Blog Review: Aug. 22

EUV at 5nm; data packing in embedded; security testing; 56G.


Cadence’s Paul McLellan considers how much further we need to go to make EUV work for 5nm, the problem of cost, and ASML’s EUV roadmap.

In a video, Mentor’s Colin Walls explains optimizing data in embedded software with a simple example of two ways to put data in memory and how to decide which is best.

Synopsys’ Fred Bals provides a rundown of the different types of application security testing practices, the circumstances under which they work best, and what to look for when choosing tools.

Intel’s Ron Wilson examines what goes on inside 56G PAM4 transceivers and how the new serial communications technology deals with attenuation, inter-symbol interference, and reflections.

Ansys’ Annapoorna Krishnaswamy argues that for new mobile devices to meet their power budgets and release schedules, it’s increasingly important to address power early in the design with efficient RTL.

Arm’s Louise Paul introduces using CMSIS-NN, a neural network library optimized for Cortex-M microcontrollers, on the OpenMV serial camera.

A Rambus writer checks out a new report from Bain and Company, which finds that while the IoT markets is expected to grow to about $520 billion in 2021, many companies are are planning less extensive IoT implementations than they were a few years ago.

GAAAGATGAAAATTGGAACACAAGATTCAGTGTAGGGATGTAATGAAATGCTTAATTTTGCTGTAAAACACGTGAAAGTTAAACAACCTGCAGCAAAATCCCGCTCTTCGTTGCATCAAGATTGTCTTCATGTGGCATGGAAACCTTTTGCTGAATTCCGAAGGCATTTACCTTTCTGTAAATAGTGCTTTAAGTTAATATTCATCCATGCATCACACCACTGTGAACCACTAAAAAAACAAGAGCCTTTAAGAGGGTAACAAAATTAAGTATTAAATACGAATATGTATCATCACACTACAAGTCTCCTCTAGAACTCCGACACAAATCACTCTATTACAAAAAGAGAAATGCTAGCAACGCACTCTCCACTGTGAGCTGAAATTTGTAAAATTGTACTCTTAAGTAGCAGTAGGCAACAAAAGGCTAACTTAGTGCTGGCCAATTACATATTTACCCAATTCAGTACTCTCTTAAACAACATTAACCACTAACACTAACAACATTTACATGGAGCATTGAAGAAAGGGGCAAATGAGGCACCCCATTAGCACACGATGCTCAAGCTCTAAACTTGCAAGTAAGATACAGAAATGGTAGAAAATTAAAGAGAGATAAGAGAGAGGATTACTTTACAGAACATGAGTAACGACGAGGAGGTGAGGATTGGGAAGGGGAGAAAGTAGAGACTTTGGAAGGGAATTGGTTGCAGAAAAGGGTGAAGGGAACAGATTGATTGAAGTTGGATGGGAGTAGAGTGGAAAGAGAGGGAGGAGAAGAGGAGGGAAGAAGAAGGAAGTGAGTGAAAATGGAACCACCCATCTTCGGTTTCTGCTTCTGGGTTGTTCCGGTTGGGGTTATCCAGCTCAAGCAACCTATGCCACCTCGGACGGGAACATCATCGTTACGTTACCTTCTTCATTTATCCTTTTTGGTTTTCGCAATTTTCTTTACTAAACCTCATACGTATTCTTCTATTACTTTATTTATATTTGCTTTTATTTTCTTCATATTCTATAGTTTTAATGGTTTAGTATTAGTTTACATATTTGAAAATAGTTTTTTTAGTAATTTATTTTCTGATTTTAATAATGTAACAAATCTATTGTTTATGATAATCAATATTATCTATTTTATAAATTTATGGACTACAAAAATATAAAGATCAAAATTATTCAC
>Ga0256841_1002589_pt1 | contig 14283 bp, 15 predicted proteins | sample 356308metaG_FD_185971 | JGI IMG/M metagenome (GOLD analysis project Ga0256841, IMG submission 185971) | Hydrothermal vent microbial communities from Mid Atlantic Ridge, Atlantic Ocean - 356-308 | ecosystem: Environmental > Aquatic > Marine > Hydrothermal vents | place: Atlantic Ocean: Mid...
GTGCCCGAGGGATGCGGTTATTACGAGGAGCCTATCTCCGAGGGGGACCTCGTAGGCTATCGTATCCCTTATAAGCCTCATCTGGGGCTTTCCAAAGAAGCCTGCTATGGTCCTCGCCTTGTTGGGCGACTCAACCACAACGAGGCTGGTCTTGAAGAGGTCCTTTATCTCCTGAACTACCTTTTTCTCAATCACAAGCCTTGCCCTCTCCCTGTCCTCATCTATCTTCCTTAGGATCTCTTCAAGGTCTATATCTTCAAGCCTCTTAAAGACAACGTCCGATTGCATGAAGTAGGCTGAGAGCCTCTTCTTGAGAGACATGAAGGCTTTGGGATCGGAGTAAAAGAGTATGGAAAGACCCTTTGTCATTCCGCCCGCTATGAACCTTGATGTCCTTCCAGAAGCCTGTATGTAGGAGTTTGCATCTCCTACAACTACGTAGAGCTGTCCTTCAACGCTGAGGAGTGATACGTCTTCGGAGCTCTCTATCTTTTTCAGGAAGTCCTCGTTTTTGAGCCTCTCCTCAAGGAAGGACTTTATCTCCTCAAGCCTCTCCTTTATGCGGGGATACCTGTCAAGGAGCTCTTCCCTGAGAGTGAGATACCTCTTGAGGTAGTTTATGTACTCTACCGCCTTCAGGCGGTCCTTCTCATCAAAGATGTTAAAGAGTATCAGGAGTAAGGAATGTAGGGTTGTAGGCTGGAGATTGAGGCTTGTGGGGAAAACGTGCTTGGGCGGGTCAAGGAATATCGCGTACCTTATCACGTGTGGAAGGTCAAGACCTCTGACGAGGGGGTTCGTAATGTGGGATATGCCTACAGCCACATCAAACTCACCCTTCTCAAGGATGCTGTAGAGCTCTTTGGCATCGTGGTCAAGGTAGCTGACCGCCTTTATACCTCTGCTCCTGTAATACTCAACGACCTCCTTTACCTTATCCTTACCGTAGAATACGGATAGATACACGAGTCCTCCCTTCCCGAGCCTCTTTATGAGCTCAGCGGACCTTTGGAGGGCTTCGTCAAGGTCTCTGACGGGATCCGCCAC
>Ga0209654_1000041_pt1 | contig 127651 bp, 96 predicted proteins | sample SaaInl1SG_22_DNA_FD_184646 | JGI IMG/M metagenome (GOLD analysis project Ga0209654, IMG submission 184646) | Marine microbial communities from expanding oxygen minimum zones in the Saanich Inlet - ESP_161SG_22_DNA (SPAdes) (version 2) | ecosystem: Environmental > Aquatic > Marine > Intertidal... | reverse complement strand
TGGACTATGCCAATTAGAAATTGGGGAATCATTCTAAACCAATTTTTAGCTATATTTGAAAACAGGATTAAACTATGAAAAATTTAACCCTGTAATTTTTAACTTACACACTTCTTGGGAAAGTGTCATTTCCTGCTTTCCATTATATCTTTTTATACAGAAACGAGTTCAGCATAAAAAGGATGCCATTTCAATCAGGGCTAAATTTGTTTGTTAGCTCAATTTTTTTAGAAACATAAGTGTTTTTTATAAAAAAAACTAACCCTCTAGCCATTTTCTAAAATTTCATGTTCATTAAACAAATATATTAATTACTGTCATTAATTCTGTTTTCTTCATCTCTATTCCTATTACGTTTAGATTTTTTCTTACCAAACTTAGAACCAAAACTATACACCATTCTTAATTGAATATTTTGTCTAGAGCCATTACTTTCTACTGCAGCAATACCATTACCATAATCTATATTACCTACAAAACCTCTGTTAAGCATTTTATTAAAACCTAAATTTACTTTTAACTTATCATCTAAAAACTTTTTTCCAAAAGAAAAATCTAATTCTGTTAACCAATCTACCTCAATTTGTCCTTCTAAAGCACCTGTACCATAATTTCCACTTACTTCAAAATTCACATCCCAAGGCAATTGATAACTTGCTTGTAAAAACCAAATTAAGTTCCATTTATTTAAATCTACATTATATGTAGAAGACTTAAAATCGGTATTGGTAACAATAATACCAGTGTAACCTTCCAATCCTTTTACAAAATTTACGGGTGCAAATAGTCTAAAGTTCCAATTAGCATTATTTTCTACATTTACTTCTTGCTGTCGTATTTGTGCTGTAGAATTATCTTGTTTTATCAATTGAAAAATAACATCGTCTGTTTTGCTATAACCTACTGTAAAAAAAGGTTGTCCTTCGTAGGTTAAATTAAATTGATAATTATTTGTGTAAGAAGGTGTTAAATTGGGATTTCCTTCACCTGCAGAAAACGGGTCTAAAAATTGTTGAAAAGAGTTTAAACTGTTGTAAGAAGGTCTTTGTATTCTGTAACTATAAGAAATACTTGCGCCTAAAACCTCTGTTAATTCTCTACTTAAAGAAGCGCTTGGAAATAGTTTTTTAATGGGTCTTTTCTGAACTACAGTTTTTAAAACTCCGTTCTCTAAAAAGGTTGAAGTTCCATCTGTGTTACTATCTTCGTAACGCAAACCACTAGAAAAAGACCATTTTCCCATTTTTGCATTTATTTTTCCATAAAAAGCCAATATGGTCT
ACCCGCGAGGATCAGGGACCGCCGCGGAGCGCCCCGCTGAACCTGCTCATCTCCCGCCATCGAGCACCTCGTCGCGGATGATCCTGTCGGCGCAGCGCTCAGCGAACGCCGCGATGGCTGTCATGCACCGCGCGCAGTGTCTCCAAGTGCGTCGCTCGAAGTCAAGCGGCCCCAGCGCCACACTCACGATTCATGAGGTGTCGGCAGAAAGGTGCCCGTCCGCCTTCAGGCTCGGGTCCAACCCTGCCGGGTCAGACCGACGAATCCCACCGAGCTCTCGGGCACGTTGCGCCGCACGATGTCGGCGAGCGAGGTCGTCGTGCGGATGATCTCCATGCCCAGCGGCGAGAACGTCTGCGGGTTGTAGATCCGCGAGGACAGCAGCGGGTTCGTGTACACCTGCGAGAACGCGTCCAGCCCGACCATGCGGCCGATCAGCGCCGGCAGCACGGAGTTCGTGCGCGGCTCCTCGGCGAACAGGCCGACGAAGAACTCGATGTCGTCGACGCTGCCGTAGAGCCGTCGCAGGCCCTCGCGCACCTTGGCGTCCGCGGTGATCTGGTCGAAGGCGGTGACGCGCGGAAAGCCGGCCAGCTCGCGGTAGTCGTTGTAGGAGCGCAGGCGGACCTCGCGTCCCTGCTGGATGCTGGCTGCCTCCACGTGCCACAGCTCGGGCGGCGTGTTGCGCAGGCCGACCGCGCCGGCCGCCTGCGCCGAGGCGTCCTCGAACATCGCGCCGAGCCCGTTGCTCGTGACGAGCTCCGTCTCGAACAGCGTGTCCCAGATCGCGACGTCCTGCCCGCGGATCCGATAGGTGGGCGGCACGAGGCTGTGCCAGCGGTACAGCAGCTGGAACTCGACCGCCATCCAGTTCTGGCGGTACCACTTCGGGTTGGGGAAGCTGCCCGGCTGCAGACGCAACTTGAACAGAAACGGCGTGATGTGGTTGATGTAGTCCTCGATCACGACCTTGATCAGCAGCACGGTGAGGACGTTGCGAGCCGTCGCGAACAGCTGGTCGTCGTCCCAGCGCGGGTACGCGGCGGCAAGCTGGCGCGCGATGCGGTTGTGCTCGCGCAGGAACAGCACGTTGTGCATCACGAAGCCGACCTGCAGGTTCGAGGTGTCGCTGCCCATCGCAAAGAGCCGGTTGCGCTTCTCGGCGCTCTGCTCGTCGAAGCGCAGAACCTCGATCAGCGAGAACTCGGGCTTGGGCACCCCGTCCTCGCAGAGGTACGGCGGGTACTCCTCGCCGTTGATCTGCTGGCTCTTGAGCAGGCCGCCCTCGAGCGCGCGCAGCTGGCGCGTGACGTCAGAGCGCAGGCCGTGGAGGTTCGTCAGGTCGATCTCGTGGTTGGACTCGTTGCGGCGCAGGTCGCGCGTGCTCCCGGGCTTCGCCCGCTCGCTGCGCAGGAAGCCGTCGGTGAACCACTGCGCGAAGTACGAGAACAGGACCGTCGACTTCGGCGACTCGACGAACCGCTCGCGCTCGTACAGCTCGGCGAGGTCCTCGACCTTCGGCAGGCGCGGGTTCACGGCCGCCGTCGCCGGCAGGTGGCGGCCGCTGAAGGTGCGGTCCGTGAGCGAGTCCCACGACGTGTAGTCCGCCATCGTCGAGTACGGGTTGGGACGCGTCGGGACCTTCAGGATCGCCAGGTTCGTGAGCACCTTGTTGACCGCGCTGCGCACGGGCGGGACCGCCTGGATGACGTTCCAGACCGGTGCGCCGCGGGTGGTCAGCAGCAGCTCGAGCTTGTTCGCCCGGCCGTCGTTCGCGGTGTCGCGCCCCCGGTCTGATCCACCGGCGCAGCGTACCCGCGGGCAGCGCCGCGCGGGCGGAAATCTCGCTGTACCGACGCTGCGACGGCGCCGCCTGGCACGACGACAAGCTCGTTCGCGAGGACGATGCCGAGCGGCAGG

ON Semiconductor’s John Grabowski takes a look at new approaches to battery disconnect in electric vehicles that aim for extremely low leakage to prevent discharge and potentially dangerous situations when the car is parked.

Nvidia’s Scott Martin notes that railway firms are turning to digital twins to model performance of trains and rail networks to keep people and goods moving on schedule.

SEMI’s Cristina Sandoval points to a new program if you’re interested in helping young professionals and students in the industry develop their careers – or if you’re seeking mentorship yourself.

And don’t miss the blogs featured in last week’s Manufacturing & Process Technology newsletter:

Editor in Chief Ed Sperling argues that import/export duties are only part of the picture, and what you can’t see can still hurt.

Executive Editor Mark LaPedus shines a spotlight on 3D memory, FeFETs, MRAM and ReRAM.

GlobalFoundries’ Peter Rabbeni contends that 5G is necessary to deal with an increasing volume of data, but notes that millimeter wave will require a wave of new technologies.

Semico Research’s Jim Feldhan predicts that by 2023 more than 90% of vehicles produced will be connected, adding a range of features.

Lam Research’s Kris Kendall notes that the cost contribution of electronics in new cars has reached 45%.

SEMI blogger Julian West observes that the number of vacuum process steps will increase with multi-patterning and 3D NAND.

Applied Materials’ Jonathan Bakke looks at what comes after tungsten fill for contacts and copper for the lowest-level interconnects.

Coventor’s Michael Hargrove explains using process simulation to design silicon photonics devices.

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